12. Thank you for the video. First, are there financial brokers that can help find private money investors for you and if so who are they? Second, how many real estate brokers or agents do you suggest working with and how do you suggest finding the ones that sell apartment complexes?

    • Excellent questions Brian, thanks.

  13. I am looking for monthly income without having to manage or owning multifamily units. How do I apply a 3%-5% residual to the the contract in order to receive this income?

    • Hi Robert … you’re talking about wholesaling a multi-family, right? And instead of (or in addition to) you’d like to build in a residual into the deal so you receive cash flow distributions? Very clever, I like it. You can capture this in a contract or in the operating agreement of the LLC that will own the building. My concern is that your buyer/partner could of course decide not to pay you and then you’d have to enforce the contract etc. This is why it’s normally cleaner/better to just get your fee at closing and run. But by all means, it can be done!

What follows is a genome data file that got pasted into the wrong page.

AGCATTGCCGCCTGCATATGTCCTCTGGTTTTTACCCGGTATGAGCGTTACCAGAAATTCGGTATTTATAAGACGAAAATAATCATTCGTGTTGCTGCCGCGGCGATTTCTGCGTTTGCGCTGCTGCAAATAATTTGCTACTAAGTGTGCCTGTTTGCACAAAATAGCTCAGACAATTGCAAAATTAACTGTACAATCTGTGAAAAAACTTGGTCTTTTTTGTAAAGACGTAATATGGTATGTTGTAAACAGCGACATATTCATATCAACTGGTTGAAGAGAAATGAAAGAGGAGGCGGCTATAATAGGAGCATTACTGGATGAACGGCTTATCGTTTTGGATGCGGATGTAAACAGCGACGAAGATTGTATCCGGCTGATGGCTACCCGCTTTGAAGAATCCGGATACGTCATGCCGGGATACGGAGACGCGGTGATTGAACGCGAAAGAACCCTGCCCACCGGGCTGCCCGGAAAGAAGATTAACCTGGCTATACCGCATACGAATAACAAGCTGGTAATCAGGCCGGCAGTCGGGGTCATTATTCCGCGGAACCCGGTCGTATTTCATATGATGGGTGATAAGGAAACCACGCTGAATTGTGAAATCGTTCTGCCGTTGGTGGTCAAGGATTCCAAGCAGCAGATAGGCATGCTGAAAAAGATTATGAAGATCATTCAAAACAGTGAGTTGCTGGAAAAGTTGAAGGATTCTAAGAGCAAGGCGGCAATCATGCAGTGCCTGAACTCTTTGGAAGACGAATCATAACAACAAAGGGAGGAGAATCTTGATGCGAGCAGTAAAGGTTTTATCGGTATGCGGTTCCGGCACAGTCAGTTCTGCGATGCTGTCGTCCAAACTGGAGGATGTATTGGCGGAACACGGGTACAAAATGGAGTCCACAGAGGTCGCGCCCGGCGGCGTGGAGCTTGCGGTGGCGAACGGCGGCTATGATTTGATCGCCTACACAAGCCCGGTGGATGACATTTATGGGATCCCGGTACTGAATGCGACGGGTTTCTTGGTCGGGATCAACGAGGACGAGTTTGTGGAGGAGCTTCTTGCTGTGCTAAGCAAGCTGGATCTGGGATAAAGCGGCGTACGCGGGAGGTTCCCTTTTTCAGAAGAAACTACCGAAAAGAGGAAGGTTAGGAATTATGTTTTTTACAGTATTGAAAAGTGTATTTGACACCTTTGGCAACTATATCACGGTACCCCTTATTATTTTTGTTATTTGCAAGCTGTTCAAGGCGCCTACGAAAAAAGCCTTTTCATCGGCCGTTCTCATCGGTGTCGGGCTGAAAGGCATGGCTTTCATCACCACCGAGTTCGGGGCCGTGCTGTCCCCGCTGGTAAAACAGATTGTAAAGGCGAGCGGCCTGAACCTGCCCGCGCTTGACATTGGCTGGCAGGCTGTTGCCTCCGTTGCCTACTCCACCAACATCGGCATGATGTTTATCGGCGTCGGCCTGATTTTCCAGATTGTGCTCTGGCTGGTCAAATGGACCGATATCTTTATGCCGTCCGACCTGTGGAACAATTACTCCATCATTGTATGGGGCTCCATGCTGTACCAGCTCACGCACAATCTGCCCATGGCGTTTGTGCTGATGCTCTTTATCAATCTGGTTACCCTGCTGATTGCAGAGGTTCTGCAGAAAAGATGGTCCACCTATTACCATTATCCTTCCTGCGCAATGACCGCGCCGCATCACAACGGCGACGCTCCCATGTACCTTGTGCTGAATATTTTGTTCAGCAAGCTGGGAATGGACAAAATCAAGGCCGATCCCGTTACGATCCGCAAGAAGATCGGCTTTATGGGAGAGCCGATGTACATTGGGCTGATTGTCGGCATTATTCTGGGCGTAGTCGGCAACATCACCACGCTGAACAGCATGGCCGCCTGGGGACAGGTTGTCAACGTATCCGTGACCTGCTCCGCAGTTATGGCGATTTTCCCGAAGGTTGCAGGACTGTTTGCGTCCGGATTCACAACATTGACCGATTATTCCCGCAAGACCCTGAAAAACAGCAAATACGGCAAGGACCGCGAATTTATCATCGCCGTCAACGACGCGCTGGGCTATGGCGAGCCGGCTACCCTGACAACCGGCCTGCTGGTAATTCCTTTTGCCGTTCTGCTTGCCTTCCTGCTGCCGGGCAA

• Thank you so very much for the information Michael. What you are saying is the “operating agreement” does not automatically pay that particular expense of which is my residual income, correct? That to would be a concern for me.
        Please continue this conversation via my email address below. I have been following your teachings and watching your videos that do help me. Though I must say that I have never, since starting in the real estate business in 2001, bought or paid for any educational or instructional materials. Some of the material you provide has me thinking twice to that last statement.
        Robert Hernandez

  14. Very good. I also took 3-4 hrs to analyze a package. I think I can speed that up now.

    Line 24 “Other Income” is showing “-2,300”. Why would income be a negative?

  15. Thank you. In 10 minutes I learnt something which was not clear to me earlier.

  16. An excellent solution to evaluate a deals worth, Thanks